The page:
Sundays capture of Seif al-Islam Gadhafi by rebels appears to bring to a close the diplomatic career of a man widely seen as destined to succeed his father as leader of Libya and its vast oil wealth.
Mr. Gadhafi, 39 years old, just months ago was widely credited as the brains behind Tripolis rapprochement with the West and Libyas efforts to shed its rogue-state image.
Mr. Gadhafi never held a formal government position and often was locked in intense power struggles with other members of Col. Moammar Gadhafis family and inner circle, according to U.S. and European officials. But Seif al-Islam used his fluent English, British education and global charity, the Gadhafi International Foundation, to play a major role in events cross the Islamic world, Europe and U.S. for two decades.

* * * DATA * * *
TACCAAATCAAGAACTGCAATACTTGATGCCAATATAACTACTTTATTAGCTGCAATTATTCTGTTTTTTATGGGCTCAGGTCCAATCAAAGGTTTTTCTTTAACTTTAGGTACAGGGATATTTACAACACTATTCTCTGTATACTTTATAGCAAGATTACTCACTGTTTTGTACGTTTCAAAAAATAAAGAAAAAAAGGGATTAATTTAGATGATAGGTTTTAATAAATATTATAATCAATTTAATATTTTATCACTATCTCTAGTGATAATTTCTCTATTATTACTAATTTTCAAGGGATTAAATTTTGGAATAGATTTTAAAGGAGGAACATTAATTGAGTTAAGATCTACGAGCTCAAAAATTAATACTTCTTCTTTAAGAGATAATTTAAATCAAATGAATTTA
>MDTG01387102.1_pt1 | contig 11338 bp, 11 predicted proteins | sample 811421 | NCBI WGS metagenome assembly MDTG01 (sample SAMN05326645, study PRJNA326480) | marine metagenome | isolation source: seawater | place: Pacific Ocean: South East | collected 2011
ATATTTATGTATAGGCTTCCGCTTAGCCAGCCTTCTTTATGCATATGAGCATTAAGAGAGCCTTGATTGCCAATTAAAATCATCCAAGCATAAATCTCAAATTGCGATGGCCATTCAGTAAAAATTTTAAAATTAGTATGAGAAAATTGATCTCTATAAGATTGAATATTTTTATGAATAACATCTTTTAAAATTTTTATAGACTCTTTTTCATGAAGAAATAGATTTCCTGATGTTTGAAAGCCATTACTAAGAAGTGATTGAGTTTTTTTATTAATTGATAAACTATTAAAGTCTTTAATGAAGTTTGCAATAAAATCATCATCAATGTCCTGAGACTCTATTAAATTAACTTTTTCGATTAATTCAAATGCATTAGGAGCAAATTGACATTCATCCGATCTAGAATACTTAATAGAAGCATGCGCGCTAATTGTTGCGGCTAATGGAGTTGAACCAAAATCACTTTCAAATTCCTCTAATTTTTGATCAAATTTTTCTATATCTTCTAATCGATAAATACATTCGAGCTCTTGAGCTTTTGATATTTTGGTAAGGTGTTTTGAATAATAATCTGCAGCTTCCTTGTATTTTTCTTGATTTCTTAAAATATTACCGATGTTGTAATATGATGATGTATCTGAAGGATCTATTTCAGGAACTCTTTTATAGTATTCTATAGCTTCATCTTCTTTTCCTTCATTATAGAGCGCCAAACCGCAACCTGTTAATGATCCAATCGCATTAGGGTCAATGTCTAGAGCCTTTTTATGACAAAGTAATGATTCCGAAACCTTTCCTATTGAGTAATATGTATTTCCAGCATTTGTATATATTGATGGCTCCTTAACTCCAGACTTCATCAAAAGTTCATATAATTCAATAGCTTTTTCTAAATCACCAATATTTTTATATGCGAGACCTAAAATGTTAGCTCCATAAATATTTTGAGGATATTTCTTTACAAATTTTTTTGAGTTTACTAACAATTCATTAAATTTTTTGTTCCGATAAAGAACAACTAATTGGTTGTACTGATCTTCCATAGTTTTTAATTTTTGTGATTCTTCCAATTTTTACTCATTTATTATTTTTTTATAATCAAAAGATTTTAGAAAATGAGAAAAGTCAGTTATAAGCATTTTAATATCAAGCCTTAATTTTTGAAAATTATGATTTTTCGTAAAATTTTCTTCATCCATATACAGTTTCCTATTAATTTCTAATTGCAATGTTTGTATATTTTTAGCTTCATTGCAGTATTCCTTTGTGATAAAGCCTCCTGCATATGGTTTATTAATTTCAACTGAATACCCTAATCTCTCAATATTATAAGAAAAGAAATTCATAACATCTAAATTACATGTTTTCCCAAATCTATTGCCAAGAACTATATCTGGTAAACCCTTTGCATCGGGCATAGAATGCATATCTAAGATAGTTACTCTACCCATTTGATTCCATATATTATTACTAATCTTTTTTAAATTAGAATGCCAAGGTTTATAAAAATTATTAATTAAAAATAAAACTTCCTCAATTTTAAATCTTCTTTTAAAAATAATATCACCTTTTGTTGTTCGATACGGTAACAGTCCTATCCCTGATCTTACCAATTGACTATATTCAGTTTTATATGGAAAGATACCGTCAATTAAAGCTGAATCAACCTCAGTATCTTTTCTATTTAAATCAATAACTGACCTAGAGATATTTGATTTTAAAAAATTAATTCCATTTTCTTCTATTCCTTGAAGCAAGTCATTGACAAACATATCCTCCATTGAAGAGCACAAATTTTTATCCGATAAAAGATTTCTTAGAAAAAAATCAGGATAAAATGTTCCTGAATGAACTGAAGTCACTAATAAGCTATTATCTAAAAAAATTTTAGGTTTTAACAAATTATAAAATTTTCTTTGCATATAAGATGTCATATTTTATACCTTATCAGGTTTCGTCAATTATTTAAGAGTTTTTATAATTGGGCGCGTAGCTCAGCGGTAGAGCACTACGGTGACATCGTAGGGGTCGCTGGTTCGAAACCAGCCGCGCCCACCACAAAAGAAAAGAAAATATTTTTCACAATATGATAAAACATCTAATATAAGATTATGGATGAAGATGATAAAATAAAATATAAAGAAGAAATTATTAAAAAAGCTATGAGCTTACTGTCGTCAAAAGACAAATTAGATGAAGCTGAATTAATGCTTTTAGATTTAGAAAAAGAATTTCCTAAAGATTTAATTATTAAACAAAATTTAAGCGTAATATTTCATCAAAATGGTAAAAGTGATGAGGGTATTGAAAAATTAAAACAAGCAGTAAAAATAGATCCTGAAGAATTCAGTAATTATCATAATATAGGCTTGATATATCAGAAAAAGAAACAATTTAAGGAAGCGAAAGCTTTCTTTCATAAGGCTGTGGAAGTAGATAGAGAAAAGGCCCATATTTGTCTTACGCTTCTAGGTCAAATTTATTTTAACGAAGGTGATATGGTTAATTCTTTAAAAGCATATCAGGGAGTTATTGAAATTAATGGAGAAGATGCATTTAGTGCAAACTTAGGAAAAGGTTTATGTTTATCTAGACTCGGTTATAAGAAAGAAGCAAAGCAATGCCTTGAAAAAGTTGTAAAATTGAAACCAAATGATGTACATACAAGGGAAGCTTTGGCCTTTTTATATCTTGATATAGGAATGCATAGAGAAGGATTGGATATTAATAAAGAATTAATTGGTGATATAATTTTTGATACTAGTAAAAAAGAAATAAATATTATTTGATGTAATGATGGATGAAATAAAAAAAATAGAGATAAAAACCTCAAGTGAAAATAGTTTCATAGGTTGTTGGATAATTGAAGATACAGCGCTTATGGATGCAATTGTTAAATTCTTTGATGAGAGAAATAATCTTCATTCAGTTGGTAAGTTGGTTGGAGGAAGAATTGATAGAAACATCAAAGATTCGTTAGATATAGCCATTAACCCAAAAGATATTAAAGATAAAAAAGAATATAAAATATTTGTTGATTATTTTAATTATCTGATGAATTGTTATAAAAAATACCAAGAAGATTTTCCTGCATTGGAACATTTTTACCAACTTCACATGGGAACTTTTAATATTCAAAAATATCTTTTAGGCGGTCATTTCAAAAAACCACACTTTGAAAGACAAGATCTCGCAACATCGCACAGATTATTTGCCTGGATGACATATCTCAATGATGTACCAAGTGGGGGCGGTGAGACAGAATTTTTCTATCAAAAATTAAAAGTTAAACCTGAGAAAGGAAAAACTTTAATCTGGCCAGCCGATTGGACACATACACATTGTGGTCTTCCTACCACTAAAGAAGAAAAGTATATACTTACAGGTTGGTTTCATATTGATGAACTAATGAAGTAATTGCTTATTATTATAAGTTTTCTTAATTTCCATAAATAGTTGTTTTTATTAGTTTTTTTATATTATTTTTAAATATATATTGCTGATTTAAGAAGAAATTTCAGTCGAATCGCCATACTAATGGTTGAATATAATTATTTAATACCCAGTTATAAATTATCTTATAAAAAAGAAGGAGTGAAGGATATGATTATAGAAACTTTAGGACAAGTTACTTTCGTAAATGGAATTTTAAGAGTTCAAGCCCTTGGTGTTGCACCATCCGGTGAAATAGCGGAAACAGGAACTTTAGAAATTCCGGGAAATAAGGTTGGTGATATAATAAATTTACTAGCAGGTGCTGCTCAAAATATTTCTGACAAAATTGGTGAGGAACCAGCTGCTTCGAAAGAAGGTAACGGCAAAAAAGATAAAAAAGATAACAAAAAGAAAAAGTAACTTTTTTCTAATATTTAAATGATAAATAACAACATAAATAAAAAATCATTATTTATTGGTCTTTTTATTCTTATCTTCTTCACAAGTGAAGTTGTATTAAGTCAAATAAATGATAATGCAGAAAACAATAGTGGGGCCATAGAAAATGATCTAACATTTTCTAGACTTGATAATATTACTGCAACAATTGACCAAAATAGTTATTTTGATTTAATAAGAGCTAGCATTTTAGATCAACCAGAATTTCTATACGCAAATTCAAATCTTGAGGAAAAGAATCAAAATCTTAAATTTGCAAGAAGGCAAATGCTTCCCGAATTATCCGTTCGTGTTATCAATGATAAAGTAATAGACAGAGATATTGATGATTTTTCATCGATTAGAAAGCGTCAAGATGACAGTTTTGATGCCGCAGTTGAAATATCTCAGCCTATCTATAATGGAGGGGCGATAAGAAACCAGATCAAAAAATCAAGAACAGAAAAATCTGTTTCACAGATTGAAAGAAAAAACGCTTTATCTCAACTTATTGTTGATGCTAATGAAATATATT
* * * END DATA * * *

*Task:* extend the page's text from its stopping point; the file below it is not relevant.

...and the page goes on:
He also developed a reputation as a renaissance man and international playboy before political crisis gripped his country this year. He worked as an artist and architect and was regularly spotted among the international jet set in Monaco, St, Tropez and Montenegro.
Mr. Gadhafi first attracted international attention in the mid-1990s when he helped the Philippines Catholic-dominant government reach a peace agreement with Muslim separatists on the island of Mindanao. The pact eventually broke down, but Seif al-Islam used the experience to position himself as a diplomatic facilitator and bridge between Islam and the West. (...)